Published March 23, 2007
TUCSON, Ariz. – Guidelines issued by U.S. attorneys in Texas showed that most illegal immigrants crossing into the state had to be arrested at least six times before federal authorities would prosecute them, according to an internal Justice Department memo.
The disclosure provides a rare view of how federal authorities attempt to curb illegal immigration. The memo was released this week in response to a congressional investigation of the dismissals of eight U.S. attorneys.
The Border Patrol makes more than 1 million arrests a year on the U.S.-Mexico border. T.J. Bonner, head of a union representing Border Patrol agents, said it's unrealistic to prosecute all violators.
"Let's be honest, there isn't enough jail space to incarcerate everyone who crosses that border," said Bonner, president of the National Border Patrol Council. "If everyone demanded hearing in front of an immigration judge, it would bring our system to a grinding halt in a matter of days."
It is unclear when the memo was written, but the Justice Department reviewed the guidelines sometime after a February 2005 performance review of Carol Lam, the top federal prosecutor in San Diego from 2002 until she was fired last month. Some Republican lawmakers had complained that Lam failed to aggressively prosecute immigration violations.
Justice Department spokesman Brian Roehrkasse said Thursday that immigration prosecutions are a high priority and that the government sent 30 additional attorneys to the border region in the second half of 2006. He said U.S. attorneys set guidelines that, in part, reflect local crime issues and staffing.
"Increasing the number of prosecutors will permit districts to adjust their guidelines and take in more cases," he said. "For law enforcement reasons, the department cannot discuss what the present prosecutorial guidelines are concerning the border."
The memo was written in response to Justice Department inquiries about immigration prosecutions by the five U.S. attorney offices that cover the 2,000-mile border — San Diego, Phoenix, San Antonio, Houston and Albuquerque, N.M.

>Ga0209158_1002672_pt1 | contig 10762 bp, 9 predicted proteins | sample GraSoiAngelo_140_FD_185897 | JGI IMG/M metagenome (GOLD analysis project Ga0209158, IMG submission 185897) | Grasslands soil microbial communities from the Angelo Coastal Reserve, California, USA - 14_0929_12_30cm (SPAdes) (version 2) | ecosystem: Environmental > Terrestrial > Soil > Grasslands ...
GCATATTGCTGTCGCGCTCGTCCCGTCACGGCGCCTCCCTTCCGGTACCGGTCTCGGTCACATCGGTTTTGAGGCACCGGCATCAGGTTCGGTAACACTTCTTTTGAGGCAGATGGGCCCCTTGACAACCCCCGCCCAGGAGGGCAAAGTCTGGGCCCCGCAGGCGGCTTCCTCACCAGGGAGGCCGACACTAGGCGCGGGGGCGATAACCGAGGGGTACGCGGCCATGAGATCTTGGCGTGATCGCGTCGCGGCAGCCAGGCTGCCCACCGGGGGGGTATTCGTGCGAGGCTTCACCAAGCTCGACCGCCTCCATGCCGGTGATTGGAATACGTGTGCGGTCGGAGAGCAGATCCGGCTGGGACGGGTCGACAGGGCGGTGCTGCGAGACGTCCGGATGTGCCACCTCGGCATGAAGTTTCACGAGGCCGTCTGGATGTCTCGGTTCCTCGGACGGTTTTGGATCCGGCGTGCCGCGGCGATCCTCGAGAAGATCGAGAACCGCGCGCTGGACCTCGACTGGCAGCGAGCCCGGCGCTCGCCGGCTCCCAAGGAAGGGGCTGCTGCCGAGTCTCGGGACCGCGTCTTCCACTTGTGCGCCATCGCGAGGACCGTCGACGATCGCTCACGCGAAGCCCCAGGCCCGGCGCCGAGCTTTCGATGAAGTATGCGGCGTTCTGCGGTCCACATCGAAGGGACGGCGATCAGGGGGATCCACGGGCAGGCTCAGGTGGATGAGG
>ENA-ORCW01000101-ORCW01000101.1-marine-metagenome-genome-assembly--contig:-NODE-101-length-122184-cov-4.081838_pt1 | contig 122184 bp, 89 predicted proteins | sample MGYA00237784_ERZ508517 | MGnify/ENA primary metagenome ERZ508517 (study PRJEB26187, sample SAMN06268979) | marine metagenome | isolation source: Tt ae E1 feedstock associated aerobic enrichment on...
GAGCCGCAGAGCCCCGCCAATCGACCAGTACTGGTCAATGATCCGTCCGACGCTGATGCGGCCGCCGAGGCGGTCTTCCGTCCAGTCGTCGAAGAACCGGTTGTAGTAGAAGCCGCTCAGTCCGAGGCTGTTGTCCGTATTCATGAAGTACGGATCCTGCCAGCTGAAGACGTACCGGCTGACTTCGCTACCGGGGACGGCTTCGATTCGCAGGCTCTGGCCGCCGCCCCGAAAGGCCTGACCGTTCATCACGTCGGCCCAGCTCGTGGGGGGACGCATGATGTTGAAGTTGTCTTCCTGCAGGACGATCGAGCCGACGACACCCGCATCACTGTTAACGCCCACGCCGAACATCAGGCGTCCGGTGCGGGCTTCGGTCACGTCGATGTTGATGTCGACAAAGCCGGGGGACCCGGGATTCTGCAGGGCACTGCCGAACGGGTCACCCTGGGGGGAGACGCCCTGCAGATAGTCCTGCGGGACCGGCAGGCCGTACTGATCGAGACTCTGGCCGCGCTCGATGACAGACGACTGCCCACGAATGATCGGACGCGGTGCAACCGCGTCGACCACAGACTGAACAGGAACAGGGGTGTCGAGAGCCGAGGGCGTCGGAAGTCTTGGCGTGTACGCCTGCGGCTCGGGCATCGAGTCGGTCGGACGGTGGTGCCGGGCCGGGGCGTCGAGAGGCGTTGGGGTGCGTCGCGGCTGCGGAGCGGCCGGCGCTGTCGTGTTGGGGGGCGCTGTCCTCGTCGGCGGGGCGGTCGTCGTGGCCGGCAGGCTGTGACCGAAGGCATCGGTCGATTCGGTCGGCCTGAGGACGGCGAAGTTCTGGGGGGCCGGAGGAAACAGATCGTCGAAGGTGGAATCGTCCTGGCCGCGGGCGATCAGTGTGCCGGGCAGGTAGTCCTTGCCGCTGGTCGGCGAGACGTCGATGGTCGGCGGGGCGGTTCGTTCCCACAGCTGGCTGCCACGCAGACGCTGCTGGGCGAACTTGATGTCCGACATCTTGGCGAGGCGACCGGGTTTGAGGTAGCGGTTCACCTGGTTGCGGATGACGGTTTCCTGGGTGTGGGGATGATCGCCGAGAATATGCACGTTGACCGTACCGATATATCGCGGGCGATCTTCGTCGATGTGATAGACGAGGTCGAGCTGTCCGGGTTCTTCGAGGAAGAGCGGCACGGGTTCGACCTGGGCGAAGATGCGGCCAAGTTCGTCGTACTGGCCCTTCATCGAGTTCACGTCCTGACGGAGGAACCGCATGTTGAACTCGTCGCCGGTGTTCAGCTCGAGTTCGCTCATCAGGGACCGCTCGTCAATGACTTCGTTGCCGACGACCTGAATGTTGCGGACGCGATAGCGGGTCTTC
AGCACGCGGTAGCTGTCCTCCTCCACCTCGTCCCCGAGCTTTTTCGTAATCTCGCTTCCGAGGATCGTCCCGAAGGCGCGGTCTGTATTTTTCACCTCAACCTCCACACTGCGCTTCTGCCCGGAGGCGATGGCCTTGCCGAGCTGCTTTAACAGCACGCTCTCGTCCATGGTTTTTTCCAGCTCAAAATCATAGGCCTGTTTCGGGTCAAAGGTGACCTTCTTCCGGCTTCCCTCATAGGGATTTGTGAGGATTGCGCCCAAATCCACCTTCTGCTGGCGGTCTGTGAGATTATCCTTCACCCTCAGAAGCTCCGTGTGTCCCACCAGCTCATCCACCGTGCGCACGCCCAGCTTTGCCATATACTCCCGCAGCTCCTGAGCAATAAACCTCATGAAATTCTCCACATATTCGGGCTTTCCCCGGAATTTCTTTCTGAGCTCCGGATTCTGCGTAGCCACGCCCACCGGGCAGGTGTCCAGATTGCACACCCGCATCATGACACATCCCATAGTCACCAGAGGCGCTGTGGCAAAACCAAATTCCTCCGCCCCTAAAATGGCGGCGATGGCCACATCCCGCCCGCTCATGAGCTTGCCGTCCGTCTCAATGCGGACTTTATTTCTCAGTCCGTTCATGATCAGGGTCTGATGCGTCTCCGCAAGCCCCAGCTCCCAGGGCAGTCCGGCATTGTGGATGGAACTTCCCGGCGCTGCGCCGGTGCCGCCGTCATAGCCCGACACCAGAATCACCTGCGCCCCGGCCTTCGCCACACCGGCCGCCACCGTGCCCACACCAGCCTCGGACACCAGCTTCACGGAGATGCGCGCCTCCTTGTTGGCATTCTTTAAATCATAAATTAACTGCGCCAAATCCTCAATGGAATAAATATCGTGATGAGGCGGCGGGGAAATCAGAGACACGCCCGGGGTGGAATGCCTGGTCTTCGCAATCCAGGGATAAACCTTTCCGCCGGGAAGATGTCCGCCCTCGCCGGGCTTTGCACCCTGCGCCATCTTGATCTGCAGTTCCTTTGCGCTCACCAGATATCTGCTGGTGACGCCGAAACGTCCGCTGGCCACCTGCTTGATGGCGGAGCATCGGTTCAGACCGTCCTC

Guidelines vary by office, but migrants with no criminal records who have not been deported by an immigration judge will almost certainly be turned back to Mexico "numerous times" before getting prosecuted, according to another Justice Department memo dated Nov. 22, 2005. Those "voluntary returns" are booked on administrative, not criminal, violations.
Parts of the other memo are blacked out, so it's unclear whether the document refers to U.S. attorneys in Houston or San Antonio.
The memo says one Texas district prosecutes migrants if the Border Patrol catches them at least six to eight times. The other district prosecutes after someone is caught at least seven times.
In late 2005, the government created a 200-mile zone near Del Rio, Texas, in which every adult arrested for illegal immigration would be prosecuted and jailed before being deported.
The San Diego office, which covers an area stretching from the Pacific Ocean to the Arizona state line, does not prosecute "purely economic migrants" as a general rule, according to the memo.
The Arizona district, the nation's busiest corridor for illegal crossings, "almost certainly" declines to prosecute on a first or second offense, the memo says. The New Mexico district makes decisions based on criminal records in the U.S.
There are many exceptions to the rule, including violators with criminal records.
Representatives of all five U.S. attorney offices declined to comment.
Republican Rep. Tom Tancredo of Colorado, who advocates a crackdown on illegal immigration, said the Texas guidelines underscore a lax enforcement attitude. He said the federal government should contract for more jail space, perhaps with local governments.
"If you made it a priority of the department, you would see a reduction," Tancredo said.
Arizona's Paul Charlton and New Mexico's David Iglesias were also among the eight U.S. attorneys abruptly fired. Justice Department officials have said they were concerned about the prosecutors' approach to immigration cases.